BANGOR, Maine — J. Normand Martin has volunteered to repaint the city’s now-famous Paul Bunyan statue four times during the past half-century.

This year, the 82-year-old said he’s finally willing to let someone else take a crack at it.

“I’m getting too old,” he said Monday at the base of the Main Street statue that he helped create.

Martin is part of a group of volunteers — the Paul Bunyan Restoration Committee — who are embarking on the task of restoring Bangor’s most-photographed landmark. The statue, which turned 50 years old this February, has not been touched up in more than 10 years, but most agree that Bunyan has taken a beating.

“He’s a little shabby,” admitted Bangor Mayor Gerry Palmer. “But, if every one of our citizens had a smile like his, we’d be a better place.”

Beginning later this month and into May, Bunyan will get a fresh coat of paint and some minor fiberglass repairs. He’ll also see that his peavey, or log roller, is fixed. And for good measure, an engineer has volunteered to climb inside the hollow statue to make sure Bunyan is structurally sound.

Bangor Parks and Recreation director Tracy Willette said the volunteer group’s timing could not be better.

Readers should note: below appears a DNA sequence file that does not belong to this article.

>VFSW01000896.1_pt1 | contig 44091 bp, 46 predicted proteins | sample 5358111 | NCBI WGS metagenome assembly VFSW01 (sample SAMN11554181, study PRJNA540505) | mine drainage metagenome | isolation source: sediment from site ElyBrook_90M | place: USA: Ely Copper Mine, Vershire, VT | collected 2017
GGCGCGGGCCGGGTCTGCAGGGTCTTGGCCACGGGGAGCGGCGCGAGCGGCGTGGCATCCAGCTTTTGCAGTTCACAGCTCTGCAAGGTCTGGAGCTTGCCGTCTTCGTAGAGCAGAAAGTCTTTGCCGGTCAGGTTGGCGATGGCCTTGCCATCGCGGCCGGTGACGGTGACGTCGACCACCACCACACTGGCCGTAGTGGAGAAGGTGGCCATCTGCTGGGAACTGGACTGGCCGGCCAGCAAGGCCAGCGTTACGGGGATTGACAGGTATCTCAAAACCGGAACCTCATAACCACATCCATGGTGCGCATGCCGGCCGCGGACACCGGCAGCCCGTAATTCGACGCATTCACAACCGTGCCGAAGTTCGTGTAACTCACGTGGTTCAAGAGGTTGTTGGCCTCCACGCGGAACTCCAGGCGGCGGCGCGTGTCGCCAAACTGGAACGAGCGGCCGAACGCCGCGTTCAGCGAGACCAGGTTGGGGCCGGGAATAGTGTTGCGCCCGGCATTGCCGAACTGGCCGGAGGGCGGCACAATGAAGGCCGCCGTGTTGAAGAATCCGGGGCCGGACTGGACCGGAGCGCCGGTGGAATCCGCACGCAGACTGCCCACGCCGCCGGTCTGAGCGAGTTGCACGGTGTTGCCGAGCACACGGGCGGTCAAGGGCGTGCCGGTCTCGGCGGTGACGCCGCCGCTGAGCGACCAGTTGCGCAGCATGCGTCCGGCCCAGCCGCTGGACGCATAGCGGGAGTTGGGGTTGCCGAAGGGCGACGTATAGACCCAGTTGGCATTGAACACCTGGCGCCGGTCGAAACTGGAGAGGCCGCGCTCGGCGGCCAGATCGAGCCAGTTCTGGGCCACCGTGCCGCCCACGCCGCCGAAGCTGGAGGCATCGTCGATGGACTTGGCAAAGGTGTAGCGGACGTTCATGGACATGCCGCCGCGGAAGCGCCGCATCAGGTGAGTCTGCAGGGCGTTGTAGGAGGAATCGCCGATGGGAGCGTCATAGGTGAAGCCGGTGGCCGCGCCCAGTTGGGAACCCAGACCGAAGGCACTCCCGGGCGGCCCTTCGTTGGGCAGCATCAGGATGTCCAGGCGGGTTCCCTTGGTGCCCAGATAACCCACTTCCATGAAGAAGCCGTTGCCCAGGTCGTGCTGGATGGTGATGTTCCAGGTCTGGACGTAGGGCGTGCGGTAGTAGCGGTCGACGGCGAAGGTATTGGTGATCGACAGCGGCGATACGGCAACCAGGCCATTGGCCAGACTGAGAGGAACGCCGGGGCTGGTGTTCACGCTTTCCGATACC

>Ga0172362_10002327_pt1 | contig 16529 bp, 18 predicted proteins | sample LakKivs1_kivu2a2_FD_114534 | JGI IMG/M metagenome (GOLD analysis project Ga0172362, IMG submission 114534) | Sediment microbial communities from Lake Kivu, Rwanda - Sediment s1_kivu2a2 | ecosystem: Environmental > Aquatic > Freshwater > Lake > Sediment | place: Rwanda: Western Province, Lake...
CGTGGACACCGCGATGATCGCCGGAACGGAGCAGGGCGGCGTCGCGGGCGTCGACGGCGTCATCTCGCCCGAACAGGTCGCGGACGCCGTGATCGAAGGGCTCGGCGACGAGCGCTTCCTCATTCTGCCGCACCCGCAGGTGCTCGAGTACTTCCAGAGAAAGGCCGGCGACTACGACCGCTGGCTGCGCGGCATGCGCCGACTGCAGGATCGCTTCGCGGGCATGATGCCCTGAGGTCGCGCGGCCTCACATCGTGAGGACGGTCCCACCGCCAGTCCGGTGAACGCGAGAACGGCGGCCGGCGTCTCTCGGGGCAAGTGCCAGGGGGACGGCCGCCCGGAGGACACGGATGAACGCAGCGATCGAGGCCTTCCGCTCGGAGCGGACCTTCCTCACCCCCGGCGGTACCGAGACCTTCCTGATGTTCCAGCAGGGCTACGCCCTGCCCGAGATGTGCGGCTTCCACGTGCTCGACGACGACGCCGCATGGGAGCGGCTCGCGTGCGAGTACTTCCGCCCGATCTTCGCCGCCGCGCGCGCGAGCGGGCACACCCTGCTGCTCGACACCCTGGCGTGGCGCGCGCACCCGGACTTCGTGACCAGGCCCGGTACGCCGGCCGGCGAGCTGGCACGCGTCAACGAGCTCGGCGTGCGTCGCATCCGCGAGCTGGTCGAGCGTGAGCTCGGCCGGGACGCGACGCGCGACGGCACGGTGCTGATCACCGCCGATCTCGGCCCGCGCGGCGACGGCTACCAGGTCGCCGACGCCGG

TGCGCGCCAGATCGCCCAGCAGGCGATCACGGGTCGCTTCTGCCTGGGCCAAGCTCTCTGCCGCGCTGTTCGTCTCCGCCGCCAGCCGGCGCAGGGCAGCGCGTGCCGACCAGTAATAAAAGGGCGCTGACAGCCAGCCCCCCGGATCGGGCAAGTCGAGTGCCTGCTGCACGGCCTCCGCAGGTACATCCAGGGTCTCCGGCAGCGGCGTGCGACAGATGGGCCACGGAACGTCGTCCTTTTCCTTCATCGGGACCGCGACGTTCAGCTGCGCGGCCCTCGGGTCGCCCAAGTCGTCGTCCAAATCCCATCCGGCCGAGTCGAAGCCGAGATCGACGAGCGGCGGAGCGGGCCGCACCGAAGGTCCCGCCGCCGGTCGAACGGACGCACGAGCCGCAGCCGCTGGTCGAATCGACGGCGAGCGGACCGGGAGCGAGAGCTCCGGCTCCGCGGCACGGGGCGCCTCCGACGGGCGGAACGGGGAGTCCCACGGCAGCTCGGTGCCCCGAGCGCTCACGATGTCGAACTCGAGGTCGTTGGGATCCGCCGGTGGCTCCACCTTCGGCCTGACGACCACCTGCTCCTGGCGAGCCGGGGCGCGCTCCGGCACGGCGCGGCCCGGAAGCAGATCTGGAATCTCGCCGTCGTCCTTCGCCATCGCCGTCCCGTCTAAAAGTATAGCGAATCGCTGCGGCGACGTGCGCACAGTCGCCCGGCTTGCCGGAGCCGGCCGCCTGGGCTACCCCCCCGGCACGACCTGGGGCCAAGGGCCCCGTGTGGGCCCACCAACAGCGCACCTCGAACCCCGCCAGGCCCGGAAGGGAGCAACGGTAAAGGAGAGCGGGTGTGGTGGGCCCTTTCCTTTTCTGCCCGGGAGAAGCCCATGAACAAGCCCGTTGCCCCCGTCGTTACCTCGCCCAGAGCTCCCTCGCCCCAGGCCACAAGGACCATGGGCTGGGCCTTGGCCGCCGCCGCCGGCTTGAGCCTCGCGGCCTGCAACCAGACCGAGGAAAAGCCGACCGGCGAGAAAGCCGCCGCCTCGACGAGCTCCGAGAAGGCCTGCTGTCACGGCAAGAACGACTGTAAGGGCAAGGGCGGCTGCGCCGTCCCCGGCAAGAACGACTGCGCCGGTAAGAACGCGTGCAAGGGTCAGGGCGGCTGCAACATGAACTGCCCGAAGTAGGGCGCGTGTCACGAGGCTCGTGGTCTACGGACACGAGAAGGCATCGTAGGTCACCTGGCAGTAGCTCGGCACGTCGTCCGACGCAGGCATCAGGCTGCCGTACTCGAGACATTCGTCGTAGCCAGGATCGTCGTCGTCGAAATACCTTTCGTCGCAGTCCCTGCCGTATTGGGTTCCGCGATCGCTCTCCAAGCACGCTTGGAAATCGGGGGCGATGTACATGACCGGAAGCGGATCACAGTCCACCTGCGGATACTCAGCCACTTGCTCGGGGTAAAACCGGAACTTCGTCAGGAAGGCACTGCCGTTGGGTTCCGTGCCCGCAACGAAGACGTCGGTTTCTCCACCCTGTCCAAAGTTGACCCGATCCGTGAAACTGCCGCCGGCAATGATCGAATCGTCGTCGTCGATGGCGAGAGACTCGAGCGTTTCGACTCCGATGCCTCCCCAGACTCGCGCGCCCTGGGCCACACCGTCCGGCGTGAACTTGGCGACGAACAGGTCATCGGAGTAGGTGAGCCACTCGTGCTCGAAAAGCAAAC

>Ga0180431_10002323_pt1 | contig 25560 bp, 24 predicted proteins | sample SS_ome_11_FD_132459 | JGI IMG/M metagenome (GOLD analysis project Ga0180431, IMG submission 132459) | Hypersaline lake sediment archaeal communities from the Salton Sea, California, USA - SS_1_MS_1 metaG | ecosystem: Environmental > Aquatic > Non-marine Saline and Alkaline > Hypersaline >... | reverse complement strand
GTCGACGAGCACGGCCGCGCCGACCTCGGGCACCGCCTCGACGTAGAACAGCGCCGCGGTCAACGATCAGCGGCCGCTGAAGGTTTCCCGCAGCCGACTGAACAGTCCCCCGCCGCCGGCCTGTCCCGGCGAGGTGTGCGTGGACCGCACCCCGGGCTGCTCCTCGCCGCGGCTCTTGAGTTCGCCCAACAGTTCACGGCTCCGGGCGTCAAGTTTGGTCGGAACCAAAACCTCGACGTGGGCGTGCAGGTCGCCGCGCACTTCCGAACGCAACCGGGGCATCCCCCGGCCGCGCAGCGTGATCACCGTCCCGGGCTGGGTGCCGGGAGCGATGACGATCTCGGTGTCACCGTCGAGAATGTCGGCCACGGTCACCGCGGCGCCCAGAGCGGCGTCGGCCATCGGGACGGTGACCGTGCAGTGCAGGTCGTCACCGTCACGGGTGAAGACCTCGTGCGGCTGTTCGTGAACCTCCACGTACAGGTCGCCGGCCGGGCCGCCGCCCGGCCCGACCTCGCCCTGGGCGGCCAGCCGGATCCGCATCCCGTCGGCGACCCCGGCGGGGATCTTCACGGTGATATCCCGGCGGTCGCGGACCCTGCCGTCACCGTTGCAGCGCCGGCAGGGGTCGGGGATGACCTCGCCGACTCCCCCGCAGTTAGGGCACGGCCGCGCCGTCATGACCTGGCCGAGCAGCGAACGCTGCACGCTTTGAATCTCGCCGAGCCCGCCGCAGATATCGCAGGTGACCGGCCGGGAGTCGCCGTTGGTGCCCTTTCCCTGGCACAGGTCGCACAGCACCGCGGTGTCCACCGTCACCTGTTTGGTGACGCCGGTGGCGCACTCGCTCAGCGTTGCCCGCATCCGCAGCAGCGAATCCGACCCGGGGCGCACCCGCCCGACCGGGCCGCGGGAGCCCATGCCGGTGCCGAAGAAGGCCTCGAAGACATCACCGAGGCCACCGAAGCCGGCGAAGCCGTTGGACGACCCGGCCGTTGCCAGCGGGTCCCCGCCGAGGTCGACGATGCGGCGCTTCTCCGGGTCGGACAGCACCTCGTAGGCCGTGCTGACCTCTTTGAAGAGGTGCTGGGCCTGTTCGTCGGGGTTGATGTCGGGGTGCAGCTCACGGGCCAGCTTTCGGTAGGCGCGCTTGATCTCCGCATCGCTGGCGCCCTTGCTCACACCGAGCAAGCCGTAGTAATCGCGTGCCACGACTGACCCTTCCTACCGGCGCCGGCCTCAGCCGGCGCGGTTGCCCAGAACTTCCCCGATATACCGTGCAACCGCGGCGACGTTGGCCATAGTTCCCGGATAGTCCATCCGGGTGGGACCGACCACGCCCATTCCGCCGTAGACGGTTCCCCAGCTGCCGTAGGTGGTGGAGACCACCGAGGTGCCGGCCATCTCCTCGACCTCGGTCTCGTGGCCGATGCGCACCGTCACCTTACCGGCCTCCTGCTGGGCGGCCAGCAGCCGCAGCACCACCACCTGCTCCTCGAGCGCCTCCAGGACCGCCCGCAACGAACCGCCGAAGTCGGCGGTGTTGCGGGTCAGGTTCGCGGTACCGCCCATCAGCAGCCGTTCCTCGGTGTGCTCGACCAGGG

“They have a great deal of enthusiasm and experience,” Willette said. “I can’t wait for them to get started.”

Jeanne Savoy, one of the leaders of the restoration committee, began soliciting support for the restoration effort earlier this year.

“No one has said no so far,” Savoy said.

The city donated a small amount of money to ensure the project is successful, but the rest has come from private donations, both in money and in services. Joining Savoy on the committee are Martin, Eric Baxter, David Whalen, John Browning, Dan Higgins and Justin Sass.

“We want to thank everyone who is committed to restoring this beautiful man,” Savoy said.

Bunyan was created 50 years ago to coincide with the city’s 125th birthday celebration. Martin, who was working for a local advertising agency at the time, agreed to sculpt a model for the statue. His 22-inch model was the template for the 31-foot statue that has graced Bass Park ever since.

“It was a fun project, but it was never meant to be there indefinitely,” Martin said. “He’s survived quite well for the past 50 years.”

The restoration committee wants to make sure Bunyan is around for his 100th birthday.